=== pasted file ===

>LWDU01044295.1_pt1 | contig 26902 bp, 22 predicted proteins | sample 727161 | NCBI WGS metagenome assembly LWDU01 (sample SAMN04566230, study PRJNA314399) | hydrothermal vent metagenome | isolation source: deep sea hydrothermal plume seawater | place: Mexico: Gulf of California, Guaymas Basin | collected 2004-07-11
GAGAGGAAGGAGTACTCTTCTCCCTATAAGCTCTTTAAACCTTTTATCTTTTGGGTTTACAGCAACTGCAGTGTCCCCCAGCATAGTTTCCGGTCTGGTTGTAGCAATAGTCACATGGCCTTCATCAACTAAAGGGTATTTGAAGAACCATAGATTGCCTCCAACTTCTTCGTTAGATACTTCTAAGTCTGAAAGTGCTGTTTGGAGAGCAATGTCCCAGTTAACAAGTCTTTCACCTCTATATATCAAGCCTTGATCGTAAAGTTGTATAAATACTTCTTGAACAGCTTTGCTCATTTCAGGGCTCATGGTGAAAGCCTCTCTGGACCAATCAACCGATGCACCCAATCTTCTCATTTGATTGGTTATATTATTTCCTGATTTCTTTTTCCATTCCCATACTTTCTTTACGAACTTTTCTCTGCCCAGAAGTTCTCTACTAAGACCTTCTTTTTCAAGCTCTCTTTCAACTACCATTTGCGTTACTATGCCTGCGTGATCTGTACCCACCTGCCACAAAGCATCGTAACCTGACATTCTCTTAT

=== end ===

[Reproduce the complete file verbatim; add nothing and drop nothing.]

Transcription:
>LWDU01044295.1_pt1 | contig 26902 bp, 22 predicted proteins | sample 727161 | NCBI WGS metagenome assembly LWDU01 (sample SAMN04566230, study PRJNA314399) | hydrothermal vent metagenome | isolation source: deep sea hydrothermal plume seawater | place: Mexico: Gulf of California, Guaymas Basin | collected 2004-07-11
GAGAGGAAGGAGTACTCTTCTCCCTATAAGCTCTTTAAACCTTTTATCTTTTGGGTTTACAGCAACTGCAGTGTCCCCCAGCATAGTTTCCGGTCTGGTTGTAGCAATAGTCACATGGCCTTCATCAACTAAAGGGTATTTGAAGAACCATAGATTGCCTCCAACTTCTTCGTTAGATACTTCTAAGTCTGAAAGTGCTGTTTGGAGAGCAATGTCCCAGTTAACAAGTCTTTCACCTCTATATATCAAGCCTTGATCGTAAAGTTGTATAAATACTTCTTGAACAGCTTTGCTCATTTCAGGGCTCATGGTGAAAGCCTCTCTGGACCAATCAACCGATGCACCCAATCTTCTCATTTGATTGGTTATATTATTTCCTGATTTCTTTTTCCATTCCCATACTTTCTTTACGAACTTTTCTCTGCCCAGAAGTTCTCTACTAAGACCTTCTTTTTCAAGCTCTCTTTCAACTACCATTTGCGTTACTATGCCTGCGTGATCTGTACCCACCTGCCACAAAGCATCGTAACCTGACATTCTCTTAT